What We're Reading: Half-Dose Vaccine Regimens; UK Administers AstraZeneca Vaccine; Mental Health in 2021

Discussions between the FDA and Operation Warp Speed officials have mentioned the implementation of half-dose coronavirus disease 2019 vaccine regimens; the United Kingdom becomes the first country to administer the AstraZeneca/Oxford vaccine; the outlook for mental health in 2021.

Half Doses of Moderna’s Vaccine Considered for Increased Availability

Yesterday, a top official of Operation Warp Speed, Moncef Slaoui, MD, noted that the program was in discussions with the FDA and vaccine manufacturer Moderna to implement half-dose regimens that could double the number of those vaccinated against coronavirus disease 2019 (COVID-19). According to The New York Times, data from Moderna’s clinical trials showed that participants aged 18 to 55 years who received two 50-mcg doses exhibited identical immune responses to those receiving the standard of two 100-mcg doses. In Britain, officials have released guidelines that would allow the mixing of various COVID-19 vaccines under special circumstances, although this comes with limited knowledge on the effects of mixing vaccines.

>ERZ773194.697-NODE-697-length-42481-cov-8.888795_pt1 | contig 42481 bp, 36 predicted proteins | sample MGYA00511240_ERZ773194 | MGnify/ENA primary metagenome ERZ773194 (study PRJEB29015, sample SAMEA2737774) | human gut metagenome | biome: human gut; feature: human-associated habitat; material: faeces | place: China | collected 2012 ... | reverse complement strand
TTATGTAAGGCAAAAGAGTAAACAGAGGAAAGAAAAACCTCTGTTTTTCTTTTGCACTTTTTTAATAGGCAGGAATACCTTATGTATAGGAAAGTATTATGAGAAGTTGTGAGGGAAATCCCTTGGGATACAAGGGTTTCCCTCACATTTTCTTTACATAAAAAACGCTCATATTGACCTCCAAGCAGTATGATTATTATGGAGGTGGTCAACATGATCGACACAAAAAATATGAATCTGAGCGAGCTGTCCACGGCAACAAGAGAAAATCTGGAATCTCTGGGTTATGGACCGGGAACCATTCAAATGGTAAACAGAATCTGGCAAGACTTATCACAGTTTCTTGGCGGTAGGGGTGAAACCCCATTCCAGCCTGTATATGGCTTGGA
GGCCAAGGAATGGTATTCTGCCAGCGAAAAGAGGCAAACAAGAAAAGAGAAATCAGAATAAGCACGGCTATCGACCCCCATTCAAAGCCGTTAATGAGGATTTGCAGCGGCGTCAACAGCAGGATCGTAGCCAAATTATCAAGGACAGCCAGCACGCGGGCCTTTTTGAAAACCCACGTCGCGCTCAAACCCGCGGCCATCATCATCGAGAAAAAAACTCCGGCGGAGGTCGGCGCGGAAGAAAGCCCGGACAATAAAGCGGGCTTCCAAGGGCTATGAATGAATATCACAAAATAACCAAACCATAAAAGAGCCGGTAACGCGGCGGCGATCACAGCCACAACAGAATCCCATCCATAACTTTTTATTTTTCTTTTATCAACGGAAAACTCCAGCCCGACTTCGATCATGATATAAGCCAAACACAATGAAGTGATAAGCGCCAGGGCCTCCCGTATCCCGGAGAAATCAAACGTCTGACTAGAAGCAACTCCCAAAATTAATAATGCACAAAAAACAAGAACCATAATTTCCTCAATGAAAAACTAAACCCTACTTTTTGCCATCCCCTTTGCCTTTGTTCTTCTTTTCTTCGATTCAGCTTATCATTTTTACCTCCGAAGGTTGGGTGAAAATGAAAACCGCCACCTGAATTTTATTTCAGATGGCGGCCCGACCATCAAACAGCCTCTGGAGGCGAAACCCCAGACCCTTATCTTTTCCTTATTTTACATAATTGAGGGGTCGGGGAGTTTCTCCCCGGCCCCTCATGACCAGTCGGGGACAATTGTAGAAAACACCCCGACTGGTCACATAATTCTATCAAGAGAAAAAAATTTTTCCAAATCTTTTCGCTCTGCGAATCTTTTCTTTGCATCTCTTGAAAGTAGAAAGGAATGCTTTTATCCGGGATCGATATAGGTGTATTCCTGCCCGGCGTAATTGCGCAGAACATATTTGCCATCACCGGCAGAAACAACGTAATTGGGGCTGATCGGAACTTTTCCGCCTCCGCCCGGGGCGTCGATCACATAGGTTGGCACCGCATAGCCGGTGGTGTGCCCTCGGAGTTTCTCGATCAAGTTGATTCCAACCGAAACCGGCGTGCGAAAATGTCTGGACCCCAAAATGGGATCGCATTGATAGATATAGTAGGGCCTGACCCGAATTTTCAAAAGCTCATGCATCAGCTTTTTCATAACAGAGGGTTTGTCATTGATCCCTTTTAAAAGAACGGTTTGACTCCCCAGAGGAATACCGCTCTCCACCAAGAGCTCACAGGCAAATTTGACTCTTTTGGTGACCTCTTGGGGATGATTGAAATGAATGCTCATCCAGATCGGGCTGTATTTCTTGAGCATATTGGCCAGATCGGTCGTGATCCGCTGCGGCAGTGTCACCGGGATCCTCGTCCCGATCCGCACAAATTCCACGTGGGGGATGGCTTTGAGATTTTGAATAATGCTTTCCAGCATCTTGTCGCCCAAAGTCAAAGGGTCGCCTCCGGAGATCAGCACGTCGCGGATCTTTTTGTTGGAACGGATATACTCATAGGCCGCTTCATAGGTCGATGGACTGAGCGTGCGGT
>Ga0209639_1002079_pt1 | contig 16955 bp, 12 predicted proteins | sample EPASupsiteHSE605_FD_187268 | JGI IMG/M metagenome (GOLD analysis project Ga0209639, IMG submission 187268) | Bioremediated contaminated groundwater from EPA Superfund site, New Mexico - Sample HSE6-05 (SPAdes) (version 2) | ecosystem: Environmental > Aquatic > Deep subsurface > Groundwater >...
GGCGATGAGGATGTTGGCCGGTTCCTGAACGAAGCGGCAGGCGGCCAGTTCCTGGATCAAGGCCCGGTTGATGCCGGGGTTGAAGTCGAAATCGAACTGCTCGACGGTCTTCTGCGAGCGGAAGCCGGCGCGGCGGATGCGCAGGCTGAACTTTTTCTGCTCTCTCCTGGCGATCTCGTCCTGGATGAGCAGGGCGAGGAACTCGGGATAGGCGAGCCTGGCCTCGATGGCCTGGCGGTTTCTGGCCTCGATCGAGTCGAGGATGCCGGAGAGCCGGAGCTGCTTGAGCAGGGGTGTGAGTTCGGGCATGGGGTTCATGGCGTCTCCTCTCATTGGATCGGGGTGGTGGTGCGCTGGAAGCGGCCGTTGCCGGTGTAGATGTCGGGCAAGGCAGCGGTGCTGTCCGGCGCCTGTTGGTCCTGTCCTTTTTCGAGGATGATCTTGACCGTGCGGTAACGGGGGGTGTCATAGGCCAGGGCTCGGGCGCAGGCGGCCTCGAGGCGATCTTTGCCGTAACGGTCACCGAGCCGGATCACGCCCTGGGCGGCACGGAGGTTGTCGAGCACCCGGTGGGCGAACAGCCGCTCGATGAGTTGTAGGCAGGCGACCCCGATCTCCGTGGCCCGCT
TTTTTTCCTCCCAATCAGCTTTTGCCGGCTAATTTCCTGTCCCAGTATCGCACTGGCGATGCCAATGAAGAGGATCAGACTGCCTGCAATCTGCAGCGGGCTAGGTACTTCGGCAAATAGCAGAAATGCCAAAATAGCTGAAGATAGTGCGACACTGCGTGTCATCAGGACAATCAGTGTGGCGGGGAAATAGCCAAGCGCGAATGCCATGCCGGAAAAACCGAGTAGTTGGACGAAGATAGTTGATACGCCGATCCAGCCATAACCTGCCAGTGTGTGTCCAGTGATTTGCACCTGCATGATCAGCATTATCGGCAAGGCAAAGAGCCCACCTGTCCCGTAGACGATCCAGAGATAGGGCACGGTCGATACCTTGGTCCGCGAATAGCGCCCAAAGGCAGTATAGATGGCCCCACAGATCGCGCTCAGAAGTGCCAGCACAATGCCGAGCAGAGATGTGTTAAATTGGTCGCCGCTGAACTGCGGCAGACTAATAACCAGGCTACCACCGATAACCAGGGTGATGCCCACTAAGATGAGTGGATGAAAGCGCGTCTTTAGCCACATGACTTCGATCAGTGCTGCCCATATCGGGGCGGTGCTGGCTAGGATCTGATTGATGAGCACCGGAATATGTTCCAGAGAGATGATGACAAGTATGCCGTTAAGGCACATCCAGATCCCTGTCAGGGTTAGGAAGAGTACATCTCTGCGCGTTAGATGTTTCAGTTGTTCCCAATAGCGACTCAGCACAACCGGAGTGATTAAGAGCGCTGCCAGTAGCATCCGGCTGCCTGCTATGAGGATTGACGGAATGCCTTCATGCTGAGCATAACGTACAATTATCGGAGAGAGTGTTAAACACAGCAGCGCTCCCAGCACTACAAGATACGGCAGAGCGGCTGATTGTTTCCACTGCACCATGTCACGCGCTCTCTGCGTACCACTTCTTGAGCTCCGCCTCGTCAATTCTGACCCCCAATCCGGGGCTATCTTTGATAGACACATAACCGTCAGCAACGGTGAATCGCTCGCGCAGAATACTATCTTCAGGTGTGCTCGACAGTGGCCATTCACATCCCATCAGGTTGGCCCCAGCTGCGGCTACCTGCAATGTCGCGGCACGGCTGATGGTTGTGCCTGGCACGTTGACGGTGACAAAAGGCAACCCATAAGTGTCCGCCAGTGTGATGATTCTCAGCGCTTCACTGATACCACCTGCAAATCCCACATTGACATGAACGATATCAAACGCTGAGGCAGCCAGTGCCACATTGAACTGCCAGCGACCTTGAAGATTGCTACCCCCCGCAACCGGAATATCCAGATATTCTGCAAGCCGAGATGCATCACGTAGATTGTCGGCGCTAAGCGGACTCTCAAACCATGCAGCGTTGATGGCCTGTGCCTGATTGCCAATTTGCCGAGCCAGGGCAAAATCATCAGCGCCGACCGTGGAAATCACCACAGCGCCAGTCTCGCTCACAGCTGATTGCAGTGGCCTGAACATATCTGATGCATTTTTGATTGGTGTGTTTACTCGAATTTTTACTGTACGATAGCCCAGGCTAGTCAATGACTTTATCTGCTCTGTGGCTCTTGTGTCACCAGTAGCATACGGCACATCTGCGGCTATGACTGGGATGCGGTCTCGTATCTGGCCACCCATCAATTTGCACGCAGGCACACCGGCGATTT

AstraZeneca-Oxford Vaccine Distributed Today in United Kingdom

As reported by Reuters, the United Kingdom became the first country today to vaccinate its population with the COVID-19 vaccine manufactured by Oxford University and AstraZeneca. In comparison with the Pfizer vaccine, which must be kept at –70 degrees Celsius, the Oxford/AstraZeneca vaccine can be stored at fridge temperatures between 2 and 8 degrees Celsius, which may benefit ease of distribution. Meanwhile, cases of a highly transmissable variant of COVID-19 continue to appear throughout the United Kingdom, which has led to Prime Minister Boris Johnson to hint at tighter restrictions in the coming days.

Addressing Mental Health in 2021

Amid efforts to address the COVID-19 pandemic, a piece by CNN spotlights the rise of mental health issues that have risen in the past year and may continue to affect Americans in 2021. In managing feelings of stress and isolation, which can lead to loneliness, Lisa Carlson, executive administrator at the Emory University School of Medicine in Atlanta, says that focusing on basics such as sleep, proper nutrition, and spending time with pets and loved ones are going to be critically important.